Clemens needs Plan 'B' for Cooperstown

So Roger Clemens says he wants a Yankees cap on his Hall of Fame plaque, huh?

Well, at least he didn't say he wanted a Nike cap, a Katy (Texas) Golf & Country Club cap or a "This Space Available" cap.

We know the people at the Hall of Fame really appreciate Roger's input on this. And we know his favorite employer, George Steinbrenner, appreciates it even more. But if Clemens thinks he's going to get his way on this one, we sure do wish him luck.

"We're a history museum," Jeff Idelson, vice president of communications and education for the Hall of Fame, said last month. "So the logo on a player's cap is important to us from a historical-representation standpoint. We want the logo to be emblematic of where this player made his most indelible mark."

So where did Roger Clemens make his most indelible mark? Sorry, friends. Toronto, Ontario, and Austin, Texas, are not on the ballot. We all know the answer to that question, don't we? Even Clemens undoubtedly knows the answer.

It just isn't the answer he prefers -- because it happens to be a town in New England where he didn't exactly ride off on a parade float.

Oh, we'll grant that Clemens made a visible mark for himself as a Yankee. He has won two World Series and one Cy Young Award as a Yankee. He was wearing a Yankees cap when he joined the 300-Win Club and 4,000-Strikeout Club last week.

But did he make his most indelible mark as a Yankee? Be serious, will ya?

In Boston, Clemens is the all-time franchise leader in wins (tied with Cy Young), innings, strikeouts, shutouts, starts and double-figure strikeout games. He led the Red Sox in wins in more seasons (eight) than Ted Williams led the Red Sox in RBI (six).

On the other hand, he has led the Yankees in wins once -- or fewer times than Fritz Peterson. He's 33rd on the Yankees' all-time wins list, with 67 -- or fewer than Jack Warhop, Tiny Bonham and George Pipgras.

True, Clemens is just the second pitcher to win his 300th game as a Yankee. But the other was Phil Niekro -- and we're obliged to report that he didn't go into the Hall of Fame with an "NY" on his plaque. So if the magic words are "indelible mark," it's hard to think there could be any letter on Clemens' Hall of Fame cap besides a "B."

"What we don't want to end up with," Idelson said, "is a decision that doesn't make sense 50 years from now when someone walks into the Hall of Fame. Fifty years from now, the logo on the cap will have to represent where the player made his most indelible mark. If you make the wrong decision, it would be like walking into the Hall now and seeing Ty Cobb in a Philadelphia A's cap ... or Babe Ruth in a Brooklyn Dodgers cap."

So what constitutes the "right decision?" If history is any guide, Clemens won't want to read this history book.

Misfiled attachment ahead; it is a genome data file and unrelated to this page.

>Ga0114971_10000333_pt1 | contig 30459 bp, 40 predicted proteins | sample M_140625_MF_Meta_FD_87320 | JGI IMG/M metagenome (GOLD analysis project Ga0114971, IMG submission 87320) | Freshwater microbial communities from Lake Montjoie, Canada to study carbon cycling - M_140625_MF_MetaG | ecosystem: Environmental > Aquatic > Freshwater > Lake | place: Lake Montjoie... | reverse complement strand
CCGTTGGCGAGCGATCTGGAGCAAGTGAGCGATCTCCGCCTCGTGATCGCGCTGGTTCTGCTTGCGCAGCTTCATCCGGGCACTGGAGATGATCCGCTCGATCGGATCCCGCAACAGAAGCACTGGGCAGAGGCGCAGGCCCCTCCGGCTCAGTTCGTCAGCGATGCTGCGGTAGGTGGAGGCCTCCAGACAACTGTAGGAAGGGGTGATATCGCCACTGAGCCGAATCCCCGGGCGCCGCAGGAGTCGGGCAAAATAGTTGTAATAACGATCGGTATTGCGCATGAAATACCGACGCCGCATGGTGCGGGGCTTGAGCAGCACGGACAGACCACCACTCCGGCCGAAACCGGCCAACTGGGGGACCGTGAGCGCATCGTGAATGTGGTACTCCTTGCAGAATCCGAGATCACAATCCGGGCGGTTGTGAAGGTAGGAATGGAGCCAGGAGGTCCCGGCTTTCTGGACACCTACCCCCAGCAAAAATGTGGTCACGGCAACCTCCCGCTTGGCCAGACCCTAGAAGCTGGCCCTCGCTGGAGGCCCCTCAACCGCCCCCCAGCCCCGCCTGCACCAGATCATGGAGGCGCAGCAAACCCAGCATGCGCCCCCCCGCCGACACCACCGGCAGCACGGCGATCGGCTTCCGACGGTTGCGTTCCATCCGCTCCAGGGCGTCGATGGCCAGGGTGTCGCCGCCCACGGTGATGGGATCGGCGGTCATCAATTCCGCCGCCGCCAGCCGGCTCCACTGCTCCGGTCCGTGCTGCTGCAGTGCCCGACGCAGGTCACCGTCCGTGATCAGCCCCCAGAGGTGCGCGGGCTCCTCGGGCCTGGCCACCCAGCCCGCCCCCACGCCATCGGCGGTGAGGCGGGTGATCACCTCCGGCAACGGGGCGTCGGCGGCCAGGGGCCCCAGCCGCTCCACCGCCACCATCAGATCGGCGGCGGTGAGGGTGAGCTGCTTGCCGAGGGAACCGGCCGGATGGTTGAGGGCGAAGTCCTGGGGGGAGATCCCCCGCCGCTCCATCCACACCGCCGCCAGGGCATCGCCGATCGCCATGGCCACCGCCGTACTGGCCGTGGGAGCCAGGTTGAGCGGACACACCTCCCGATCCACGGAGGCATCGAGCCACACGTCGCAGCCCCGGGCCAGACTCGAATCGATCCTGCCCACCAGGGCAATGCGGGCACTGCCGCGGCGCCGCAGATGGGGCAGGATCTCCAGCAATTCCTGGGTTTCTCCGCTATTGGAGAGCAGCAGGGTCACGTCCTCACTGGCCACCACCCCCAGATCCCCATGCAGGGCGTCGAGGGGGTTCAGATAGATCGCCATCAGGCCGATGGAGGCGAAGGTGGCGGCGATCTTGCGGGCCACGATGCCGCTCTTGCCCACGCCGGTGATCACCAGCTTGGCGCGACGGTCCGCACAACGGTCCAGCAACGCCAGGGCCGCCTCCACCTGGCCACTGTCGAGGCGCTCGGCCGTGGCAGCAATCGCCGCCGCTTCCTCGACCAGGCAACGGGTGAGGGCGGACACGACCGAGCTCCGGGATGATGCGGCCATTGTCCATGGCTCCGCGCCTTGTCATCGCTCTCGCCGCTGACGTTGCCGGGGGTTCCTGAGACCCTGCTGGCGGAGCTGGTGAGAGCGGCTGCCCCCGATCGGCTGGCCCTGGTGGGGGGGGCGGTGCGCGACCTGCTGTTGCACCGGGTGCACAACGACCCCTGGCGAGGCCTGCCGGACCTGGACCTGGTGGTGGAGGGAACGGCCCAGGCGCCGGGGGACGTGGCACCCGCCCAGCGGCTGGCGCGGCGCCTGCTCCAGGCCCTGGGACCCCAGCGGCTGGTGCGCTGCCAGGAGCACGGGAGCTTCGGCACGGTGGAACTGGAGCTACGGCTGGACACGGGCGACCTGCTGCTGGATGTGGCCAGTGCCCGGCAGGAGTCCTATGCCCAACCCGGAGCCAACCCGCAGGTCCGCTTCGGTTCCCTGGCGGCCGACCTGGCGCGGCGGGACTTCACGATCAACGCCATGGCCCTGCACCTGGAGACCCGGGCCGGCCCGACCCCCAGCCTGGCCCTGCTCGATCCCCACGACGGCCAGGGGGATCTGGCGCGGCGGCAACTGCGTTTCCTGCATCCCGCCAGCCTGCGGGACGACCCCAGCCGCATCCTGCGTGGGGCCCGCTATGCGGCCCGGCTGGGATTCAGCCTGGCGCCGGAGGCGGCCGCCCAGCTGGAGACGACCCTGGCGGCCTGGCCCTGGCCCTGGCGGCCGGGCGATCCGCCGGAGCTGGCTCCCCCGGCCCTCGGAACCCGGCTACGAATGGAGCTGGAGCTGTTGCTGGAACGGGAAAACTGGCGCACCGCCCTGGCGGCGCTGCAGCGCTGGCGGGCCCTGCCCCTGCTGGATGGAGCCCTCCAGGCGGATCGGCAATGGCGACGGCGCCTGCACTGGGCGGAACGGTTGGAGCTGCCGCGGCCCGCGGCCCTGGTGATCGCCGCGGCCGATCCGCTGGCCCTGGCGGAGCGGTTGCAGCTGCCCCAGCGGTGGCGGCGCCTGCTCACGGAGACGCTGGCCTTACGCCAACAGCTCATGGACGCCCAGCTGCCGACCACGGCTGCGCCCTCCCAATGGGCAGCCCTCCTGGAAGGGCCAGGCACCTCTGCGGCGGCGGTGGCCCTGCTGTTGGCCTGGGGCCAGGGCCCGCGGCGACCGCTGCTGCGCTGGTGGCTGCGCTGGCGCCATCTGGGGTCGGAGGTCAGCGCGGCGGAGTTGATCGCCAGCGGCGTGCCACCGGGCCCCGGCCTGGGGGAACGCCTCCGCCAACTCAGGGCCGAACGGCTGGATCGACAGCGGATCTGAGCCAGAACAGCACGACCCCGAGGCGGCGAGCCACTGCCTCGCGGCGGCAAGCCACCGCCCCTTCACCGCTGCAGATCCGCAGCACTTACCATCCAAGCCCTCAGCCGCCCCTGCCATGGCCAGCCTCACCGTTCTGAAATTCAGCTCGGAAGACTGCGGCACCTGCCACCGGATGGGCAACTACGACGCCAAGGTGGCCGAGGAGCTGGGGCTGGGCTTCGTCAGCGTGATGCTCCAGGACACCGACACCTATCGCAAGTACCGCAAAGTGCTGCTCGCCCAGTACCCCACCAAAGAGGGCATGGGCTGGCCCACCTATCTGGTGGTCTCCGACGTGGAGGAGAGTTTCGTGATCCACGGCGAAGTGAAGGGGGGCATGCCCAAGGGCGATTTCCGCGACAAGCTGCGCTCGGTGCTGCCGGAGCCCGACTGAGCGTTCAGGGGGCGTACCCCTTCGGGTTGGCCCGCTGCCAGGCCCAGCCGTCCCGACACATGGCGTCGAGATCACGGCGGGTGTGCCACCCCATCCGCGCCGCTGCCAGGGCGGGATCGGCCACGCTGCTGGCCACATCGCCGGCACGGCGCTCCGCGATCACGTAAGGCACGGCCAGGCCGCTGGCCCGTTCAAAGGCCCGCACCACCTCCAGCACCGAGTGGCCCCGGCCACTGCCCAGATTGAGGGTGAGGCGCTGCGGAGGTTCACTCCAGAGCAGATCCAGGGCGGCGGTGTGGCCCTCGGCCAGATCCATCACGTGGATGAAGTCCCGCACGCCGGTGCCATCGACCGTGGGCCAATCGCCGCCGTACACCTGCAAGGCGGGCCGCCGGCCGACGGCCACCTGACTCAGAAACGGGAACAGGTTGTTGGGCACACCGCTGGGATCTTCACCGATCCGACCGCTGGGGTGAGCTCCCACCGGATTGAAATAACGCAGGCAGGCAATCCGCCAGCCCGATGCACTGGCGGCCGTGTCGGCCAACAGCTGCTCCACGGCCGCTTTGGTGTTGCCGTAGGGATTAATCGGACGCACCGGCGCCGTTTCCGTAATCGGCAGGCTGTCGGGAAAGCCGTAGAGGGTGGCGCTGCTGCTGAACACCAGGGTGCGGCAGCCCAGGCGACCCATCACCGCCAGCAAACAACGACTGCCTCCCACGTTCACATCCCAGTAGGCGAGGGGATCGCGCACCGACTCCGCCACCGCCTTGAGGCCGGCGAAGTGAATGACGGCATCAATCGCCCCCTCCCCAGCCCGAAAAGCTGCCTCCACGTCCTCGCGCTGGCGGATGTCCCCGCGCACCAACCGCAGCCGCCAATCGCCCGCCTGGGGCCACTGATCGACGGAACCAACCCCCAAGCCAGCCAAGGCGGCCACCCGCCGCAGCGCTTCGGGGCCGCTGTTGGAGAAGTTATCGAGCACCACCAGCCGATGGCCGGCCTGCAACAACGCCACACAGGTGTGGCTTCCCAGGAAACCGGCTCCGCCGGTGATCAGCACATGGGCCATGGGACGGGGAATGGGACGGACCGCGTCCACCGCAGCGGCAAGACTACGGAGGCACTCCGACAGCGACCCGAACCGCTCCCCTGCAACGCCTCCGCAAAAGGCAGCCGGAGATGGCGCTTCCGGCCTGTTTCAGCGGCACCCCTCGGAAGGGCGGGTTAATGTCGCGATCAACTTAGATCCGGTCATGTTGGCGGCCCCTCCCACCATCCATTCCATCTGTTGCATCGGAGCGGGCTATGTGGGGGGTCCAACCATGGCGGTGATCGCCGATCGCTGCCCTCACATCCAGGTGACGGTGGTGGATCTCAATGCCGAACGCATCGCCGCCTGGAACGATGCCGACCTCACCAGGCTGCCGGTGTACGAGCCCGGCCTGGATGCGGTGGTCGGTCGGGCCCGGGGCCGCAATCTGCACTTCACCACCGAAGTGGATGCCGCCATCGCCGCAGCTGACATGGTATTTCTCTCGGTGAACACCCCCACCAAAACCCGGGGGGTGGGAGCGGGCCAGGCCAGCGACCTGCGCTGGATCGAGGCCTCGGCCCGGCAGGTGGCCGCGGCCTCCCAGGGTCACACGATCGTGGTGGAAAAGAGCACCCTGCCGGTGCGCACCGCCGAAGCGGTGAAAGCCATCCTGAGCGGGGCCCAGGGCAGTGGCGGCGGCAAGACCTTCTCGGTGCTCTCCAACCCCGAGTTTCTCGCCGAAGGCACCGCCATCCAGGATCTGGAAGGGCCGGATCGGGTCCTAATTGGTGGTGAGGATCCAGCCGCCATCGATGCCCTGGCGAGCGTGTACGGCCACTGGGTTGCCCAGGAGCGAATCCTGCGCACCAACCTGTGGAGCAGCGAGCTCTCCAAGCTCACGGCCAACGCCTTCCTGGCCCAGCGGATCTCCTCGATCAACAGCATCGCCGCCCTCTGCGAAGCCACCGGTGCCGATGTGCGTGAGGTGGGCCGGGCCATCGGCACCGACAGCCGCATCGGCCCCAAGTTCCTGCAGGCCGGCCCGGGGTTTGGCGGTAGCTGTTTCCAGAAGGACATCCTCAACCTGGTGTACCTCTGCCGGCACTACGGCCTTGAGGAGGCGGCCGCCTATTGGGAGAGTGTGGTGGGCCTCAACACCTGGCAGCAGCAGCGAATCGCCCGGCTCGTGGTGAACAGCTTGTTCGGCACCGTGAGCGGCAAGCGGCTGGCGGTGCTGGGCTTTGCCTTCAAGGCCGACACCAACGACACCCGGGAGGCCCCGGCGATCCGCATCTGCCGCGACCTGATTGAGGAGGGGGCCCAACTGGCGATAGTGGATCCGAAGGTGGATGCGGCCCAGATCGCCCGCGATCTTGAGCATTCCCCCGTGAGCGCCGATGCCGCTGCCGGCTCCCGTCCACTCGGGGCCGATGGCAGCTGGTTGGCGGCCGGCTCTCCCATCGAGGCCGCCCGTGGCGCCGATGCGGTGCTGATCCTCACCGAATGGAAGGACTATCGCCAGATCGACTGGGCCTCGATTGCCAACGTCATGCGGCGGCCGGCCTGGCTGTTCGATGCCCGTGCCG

We found 15 current franchises that have their all-time leading winner in the Hall of Fame. Only two aren't in there wearing that team's cap. One is Eddie Plank (Athletics), who went with the incognito no-logo look. The other, by a truly remarkable coincidence, is the pitcher tied with Clemens for most Red Sox wins -- Cy Young.

We're sure many people from Pawtucket to Orono are still bitter that Young headed into the hall wearing his Cleveland Naps cap instead of his Red Sox cap. But this is a different situation than Clemens' -- because Young actually won more games with the Naps (241) than he did for the Red Sox (191). So it ain't personal. It's pure mathematics.

At least the Hall is always willing to "take the player's views into account," Idelson said. So if Clemens knows any good speech writers, we suggest he hire one.

The Hall also carefully considers where a player won his awards, his contributions to each team he played for, and which teams he played for in the postseason. So obviously, Clemens' New York and Boston years will both be perused.

But whatever they decide, there's another factor to be considered here, too. Namely: WHO CARES?

It isn't as if the plaque will ignore the teams that aren't on Clemens' cap. Don Sutton pitched for five teams, and they're all in there. Eddie Murray's plaque will mention his glorious Mets years -- and even his not-so-glorious 160-at-bat Angels cameo.

In fact, Idelson said, "I'm willing to bet that if I gave you a list of 10 guys in the Hall, you probably couldn't even tell me what logo is on their cap."

Hey, try this game at home. Here are a few: Hoyt Wilhelm, Lefty Grove, Rod Carew, or even Nolan Ryan. Who knows? Who really cares?

Of course, maybe Clemens is different, because he's so tangled up in the great Red Sox-Yankees passions of his time. So this is clearly important to him, important to Steinbrenner, important to all those New Englanders with a lifelong Yankees inferiority complex. But does any New Yorker care that Gary Carter won't enter the Hall with a Mets cap on his plaque? We sure haven't met any.

"The bottom line," Idelson said, "is, we're a history museum. So we have to do what's historically correct."

And to determine what's historically correct here, they won't have to hire Doris Kearns Goodwin as a consultant. For no charge whatsoever, we'll be happy to inform Clemens he's going down in history as a Bostonian. Just like Yaz, the Kennedys and Commissioner Gammons. So we suggest he pop a cold Sam Adams and accept his fate.

Jayson Stark is a senior writer for ESPN.com.